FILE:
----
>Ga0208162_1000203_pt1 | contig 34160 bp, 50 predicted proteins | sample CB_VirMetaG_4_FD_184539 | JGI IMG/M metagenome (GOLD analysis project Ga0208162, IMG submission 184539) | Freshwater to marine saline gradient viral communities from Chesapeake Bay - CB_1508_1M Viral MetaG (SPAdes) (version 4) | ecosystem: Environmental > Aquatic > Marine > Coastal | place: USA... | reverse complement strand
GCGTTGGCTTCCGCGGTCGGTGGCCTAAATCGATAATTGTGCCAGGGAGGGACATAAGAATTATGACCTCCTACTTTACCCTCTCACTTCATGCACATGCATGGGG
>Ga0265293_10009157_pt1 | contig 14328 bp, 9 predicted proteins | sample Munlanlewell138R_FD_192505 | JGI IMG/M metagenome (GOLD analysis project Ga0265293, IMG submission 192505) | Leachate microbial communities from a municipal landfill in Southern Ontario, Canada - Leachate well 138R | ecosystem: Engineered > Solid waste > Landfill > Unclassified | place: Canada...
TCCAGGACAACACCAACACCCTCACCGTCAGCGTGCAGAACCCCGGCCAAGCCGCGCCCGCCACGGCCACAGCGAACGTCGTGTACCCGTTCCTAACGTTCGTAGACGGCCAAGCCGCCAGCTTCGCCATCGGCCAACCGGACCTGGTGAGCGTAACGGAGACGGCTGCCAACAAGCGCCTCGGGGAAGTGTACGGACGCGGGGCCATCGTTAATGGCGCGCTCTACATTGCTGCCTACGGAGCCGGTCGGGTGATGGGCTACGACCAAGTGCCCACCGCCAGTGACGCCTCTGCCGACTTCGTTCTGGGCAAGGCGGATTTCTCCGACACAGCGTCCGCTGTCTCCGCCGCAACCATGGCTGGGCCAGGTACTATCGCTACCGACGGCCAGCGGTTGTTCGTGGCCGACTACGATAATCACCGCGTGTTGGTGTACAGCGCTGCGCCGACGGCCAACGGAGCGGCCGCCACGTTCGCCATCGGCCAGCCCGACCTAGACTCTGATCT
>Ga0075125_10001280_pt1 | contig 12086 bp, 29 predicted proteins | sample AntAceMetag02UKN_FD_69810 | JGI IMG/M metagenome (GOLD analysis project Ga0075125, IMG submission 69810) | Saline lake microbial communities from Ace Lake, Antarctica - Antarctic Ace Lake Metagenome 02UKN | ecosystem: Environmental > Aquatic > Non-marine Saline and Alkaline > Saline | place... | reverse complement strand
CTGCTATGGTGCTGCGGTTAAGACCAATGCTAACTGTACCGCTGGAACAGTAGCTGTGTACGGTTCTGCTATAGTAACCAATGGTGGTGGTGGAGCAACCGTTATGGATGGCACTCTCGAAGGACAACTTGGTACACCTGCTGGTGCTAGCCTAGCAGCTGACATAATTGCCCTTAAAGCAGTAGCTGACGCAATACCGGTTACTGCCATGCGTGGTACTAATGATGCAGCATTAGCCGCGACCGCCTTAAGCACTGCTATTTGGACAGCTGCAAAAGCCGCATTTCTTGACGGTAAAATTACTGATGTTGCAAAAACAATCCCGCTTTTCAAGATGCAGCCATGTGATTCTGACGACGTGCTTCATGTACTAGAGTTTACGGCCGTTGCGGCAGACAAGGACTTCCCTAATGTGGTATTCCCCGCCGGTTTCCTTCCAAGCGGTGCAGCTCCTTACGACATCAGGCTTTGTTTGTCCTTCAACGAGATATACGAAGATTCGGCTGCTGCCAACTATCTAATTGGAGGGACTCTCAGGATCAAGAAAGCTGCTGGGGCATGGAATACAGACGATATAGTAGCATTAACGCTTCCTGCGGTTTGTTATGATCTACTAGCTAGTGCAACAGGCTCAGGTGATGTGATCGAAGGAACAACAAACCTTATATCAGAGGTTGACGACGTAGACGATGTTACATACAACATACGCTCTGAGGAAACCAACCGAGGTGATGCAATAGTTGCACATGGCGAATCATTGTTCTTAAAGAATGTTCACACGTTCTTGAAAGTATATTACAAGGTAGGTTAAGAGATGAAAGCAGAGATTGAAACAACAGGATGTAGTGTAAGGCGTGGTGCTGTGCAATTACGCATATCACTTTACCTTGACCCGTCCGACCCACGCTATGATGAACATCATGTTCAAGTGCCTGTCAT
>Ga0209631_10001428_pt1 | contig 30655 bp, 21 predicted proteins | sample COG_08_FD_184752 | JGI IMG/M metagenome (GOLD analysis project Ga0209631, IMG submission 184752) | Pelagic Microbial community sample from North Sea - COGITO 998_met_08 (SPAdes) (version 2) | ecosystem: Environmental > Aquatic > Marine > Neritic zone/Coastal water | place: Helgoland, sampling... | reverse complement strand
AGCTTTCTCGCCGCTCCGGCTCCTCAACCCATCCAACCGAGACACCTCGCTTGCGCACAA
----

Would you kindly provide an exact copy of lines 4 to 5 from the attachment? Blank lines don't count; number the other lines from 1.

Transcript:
TCCAGGACAACACCAACACCCTCACCGTCAGCGTGCAGAACCCCGGCCAAGCCGCGCCCGCCACGGCCACAGCGAACGTCGTGTACCCGTTCCTAACGTTCGTAGACGGCCAAGCCGCCAGCTTCGCCATCGGCCAACCGGACCTGGTGAGCGTAACGGAGACGGCTGCCAACAAGCGCCTCGGGGAAGTGTACGGACGCGGGGCCATCGTTAATGGCGCGCTCTACATTGCTGCCTACGGAGCCGGTCGGGTGATGGGCTACGACCAAGTGCCCACCGCCAGTGACGCCTCTGCCGACTTCGTTCTGGGCAAGGCGGATTTCTCCGACACAGCGTCCGCTGTCTCCGCCGCAACCATGGCTGGGCCAGGTACTATCGCTACCGACGGCCAGCGGTTGTTCGTGGCCGACTACGATAATCACCGCGTGTTGGTGTACAGCGCTGCGCCGACGGCCAACGGAGCGGCCGCCACGTTCGCCATCGGCCAGCCCGACCTAGACTCTGATCT
>Ga0075125_10001280_pt1 | contig 12086 bp, 29 predicted proteins | sample AntAceMetag02UKN_FD_69810 | JGI IMG/M metagenome (GOLD analysis project Ga0075125, IMG submission 69810) | Saline lake microbial communities from Ace Lake, Antarctica - Antarctic Ace Lake Metagenome 02UKN | ecosystem: Environmental > Aquatic > Non-marine Saline and Alkaline > Saline | place... | reverse complement strand